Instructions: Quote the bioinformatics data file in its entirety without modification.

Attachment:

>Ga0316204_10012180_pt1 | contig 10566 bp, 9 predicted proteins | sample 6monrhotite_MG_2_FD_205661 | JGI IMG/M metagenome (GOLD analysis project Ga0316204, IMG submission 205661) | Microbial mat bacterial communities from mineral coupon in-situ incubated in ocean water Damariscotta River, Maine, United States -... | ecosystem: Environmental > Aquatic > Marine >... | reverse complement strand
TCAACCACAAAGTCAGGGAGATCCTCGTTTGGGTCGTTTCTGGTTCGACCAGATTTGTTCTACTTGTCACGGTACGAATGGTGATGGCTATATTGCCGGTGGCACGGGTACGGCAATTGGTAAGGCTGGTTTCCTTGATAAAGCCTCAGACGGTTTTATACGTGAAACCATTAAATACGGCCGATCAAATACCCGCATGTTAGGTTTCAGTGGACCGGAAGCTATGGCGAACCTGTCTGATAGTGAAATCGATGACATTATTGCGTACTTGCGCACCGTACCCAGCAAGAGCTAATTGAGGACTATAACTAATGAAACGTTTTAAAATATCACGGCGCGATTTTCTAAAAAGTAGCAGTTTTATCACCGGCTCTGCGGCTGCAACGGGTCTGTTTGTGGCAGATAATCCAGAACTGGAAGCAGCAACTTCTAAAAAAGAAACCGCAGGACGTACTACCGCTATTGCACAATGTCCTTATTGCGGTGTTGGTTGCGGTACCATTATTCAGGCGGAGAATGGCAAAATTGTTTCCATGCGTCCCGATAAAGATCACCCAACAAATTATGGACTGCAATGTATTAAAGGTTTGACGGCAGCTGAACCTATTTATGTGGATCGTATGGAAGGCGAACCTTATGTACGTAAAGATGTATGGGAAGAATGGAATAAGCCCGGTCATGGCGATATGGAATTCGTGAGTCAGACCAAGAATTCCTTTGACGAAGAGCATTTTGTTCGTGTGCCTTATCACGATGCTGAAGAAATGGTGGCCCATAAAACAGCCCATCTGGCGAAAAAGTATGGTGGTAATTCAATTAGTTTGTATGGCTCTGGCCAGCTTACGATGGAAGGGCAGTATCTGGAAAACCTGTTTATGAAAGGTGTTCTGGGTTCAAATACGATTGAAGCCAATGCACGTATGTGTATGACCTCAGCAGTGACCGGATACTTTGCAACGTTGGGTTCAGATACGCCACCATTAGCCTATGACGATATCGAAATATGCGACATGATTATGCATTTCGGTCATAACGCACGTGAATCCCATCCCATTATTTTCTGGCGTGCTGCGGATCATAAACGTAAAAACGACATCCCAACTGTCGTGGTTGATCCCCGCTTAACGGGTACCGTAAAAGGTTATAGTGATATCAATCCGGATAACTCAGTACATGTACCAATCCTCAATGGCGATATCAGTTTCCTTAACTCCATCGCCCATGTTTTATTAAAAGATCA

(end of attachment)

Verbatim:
>Ga0316204_10012180_pt1 | contig 10566 bp, 9 predicted proteins | sample 6monrhotite_MG_2_FD_205661 | JGI IMG/M metagenome (GOLD analysis project Ga0316204, IMG submission 205661) | Microbial mat bacterial communities from mineral coupon in-situ incubated in ocean water Damariscotta River, Maine, United States -... | ecosystem: Environmental > Aquatic > Marine >... | reverse complement strand
TCAACCACAAAGTCAGGGAGATCCTCGTTTGGGTCGTTTCTGGTTCGACCAGATTTGTTCTACTTGTCACGGTACGAATGGTGATGGCTATATTGCCGGTGGCACGGGTACGGCAATTGGTAAGGCTGGTTTCCTTGATAAAGCCTCAGACGGTTTTATACGTGAAACCATTAAATACGGCCGATCAAATACCCGCATGTTAGGTTTCAGTGGACCGGAAGCTATGGCGAACCTGTCTGATAGTGAAATCGATGACATTATTGCGTACTTGCGCACCGTACCCAGCAAGAGCTAATTGAGGACTATAACTAATGAAACGTTTTAAAATATCACGGCGCGATTTTCTAAAAAGTAGCAGTTTTATCACCGGCTCTGCGGCTGCAACGGGTCTGTTTGTGGCAGATAATCCAGAACTGGAAGCAGCAACTTCTAAAAAAGAAACCGCAGGACGTACTACCGCTATTGCACAATGTCCTTATTGCGGTGTTGGTTGCGGTACCATTATTCAGGCGGAGAATGGCAAAATTGTTTCCATGCGTCCCGATAAAGATCACCCAACAAATTATGGACTGCAATGTATTAAAGGTTTGACGGCAGCTGAACCTATTTATGTGGATCGTATGGAAGGCGAACCTTATGTACGTAAAGATGTATGGGAAGAATGGAATAAGCCCGGTCATGGCGATATGGAATTCGTGAGTCAGACCAAGAATTCCTTTGACGAAGAGCATTTTGTTCGTGTGCCTTATCACGATGCTGAAGAAATGGTGGCCCATAAAACAGCCCATCTGGCGAAAAAGTATGGTGGTAATTCAATTAGTTTGTATGGCTCTGGCCAGCTTACGATGGAAGGGCAGTATCTGGAAAACCTGTTTATGAAAGGTGTTCTGGGTTCAAATACGATTGAAGCCAATGCACGTATGTGTATGACCTCAGCAGTGACCGGATACTTTGCAACGTTGGGTTCAGATACGCCACCATTAGCCTATGACGATATCGAAATATGCGACATGATTATGCATTTCGGTCATAACGCACGTGAATCCCATCCCATTATTTTCTGGCGTGCTGCGGATCATAAACGTAAAAACGACATCCCAACTGTCGTGGTTGATCCCCGCTTAACGGGTACCGTAAAAGGTTATAGTGATATCAATCCGGATAACTCAGTACATGTACCAATCCTCAATGGCGATATCAGTTTCCTTAACTCCATCGCCCATGTTTTATTAAAAGATCA